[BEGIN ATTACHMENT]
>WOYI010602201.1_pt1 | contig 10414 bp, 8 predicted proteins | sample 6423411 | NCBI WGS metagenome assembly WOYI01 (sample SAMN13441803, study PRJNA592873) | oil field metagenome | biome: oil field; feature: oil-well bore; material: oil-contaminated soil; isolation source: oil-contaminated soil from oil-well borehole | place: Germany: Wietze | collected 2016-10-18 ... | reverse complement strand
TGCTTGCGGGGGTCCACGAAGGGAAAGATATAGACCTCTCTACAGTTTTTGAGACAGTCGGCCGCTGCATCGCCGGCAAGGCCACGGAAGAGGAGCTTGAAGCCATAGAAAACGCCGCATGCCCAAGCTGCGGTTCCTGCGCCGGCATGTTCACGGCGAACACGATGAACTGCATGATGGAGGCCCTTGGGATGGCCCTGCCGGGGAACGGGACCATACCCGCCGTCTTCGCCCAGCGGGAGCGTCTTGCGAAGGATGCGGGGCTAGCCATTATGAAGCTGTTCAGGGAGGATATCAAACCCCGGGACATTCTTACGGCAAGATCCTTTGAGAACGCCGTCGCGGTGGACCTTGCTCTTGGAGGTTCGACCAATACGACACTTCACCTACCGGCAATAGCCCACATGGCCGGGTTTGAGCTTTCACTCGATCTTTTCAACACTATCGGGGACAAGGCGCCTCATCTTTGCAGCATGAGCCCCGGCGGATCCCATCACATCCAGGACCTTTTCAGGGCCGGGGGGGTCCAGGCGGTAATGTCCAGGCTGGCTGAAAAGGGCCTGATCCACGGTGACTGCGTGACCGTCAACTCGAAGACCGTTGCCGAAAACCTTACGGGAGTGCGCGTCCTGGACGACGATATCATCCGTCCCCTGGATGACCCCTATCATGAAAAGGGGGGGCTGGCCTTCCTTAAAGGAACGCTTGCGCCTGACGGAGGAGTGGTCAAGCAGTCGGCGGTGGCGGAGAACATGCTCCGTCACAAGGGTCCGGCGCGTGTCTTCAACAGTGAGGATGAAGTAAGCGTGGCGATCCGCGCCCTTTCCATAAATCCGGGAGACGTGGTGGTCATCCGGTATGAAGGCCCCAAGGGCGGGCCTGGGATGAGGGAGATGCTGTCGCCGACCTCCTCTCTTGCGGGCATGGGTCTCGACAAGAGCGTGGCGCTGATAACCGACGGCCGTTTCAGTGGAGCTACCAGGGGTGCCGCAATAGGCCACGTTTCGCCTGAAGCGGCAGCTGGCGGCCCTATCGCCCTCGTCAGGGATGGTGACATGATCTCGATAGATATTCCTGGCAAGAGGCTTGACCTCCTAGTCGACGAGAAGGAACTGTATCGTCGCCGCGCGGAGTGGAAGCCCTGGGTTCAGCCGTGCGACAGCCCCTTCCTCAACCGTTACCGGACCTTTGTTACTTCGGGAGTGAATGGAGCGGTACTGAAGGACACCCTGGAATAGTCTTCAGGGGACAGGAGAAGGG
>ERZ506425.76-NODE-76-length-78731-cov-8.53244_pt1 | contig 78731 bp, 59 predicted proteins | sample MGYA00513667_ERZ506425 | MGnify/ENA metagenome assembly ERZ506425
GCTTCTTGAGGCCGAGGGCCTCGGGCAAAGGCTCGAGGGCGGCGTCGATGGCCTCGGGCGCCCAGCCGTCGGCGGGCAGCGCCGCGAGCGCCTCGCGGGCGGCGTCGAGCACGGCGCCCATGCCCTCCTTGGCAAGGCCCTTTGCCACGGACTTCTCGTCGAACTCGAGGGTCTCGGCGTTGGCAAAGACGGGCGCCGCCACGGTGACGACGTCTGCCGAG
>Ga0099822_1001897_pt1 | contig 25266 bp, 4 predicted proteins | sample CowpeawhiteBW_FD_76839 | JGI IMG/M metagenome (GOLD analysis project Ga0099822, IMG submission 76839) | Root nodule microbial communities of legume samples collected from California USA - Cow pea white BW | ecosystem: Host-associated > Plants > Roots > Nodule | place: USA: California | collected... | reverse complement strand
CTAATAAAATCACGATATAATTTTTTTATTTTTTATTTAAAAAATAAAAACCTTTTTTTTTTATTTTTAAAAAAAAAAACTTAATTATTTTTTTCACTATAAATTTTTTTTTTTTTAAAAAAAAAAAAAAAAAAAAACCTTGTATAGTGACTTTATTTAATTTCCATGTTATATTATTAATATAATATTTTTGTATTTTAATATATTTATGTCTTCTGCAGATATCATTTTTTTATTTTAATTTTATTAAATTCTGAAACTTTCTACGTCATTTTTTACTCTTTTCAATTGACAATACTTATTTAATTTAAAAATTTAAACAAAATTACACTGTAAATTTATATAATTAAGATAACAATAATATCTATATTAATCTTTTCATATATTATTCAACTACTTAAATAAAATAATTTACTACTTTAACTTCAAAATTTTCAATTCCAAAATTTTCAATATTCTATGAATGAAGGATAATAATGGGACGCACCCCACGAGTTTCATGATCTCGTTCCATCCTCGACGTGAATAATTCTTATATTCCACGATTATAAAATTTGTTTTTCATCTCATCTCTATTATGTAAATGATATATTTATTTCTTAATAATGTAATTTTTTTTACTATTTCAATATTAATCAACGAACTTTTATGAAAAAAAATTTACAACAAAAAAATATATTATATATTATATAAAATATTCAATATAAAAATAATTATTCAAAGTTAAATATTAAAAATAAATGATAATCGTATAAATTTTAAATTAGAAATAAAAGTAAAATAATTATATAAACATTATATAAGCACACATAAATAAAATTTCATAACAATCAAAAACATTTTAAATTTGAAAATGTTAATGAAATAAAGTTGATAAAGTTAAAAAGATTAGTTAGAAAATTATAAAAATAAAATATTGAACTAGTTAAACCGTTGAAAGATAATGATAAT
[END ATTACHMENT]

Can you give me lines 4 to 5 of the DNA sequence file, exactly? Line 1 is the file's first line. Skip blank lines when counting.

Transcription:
GCTTCTTGAGGCCGAGGGCCTCGGGCAAAGGCTCGAGGGCGGCGTCGATGGCCTCGGGCGCCCAGCCGTCGGCGGGCAGCGCCGCGAGCGCCTCGCGGGCGGCGTCGAGCACGGCGCCCATGCCCTCCTTGGCAAGGCCCTTTGCCACGGACTTCTCGTCGAACTCGAGGGTCTCGGCGTTGGCAAAGACGGGCGCCGCCACGGTGACGACGTCTGCCGAG
>Ga0099822_1001897_pt1 | contig 25266 bp, 4 predicted proteins | sample CowpeawhiteBW_FD_76839 | JGI IMG/M metagenome (GOLD analysis project Ga0099822, IMG submission 76839) | Root nodule microbial communities of legume samples collected from California USA - Cow pea white BW | ecosystem: Host-associated > Plants > Roots > Nodule | place: USA: California | collected... | reverse complement strand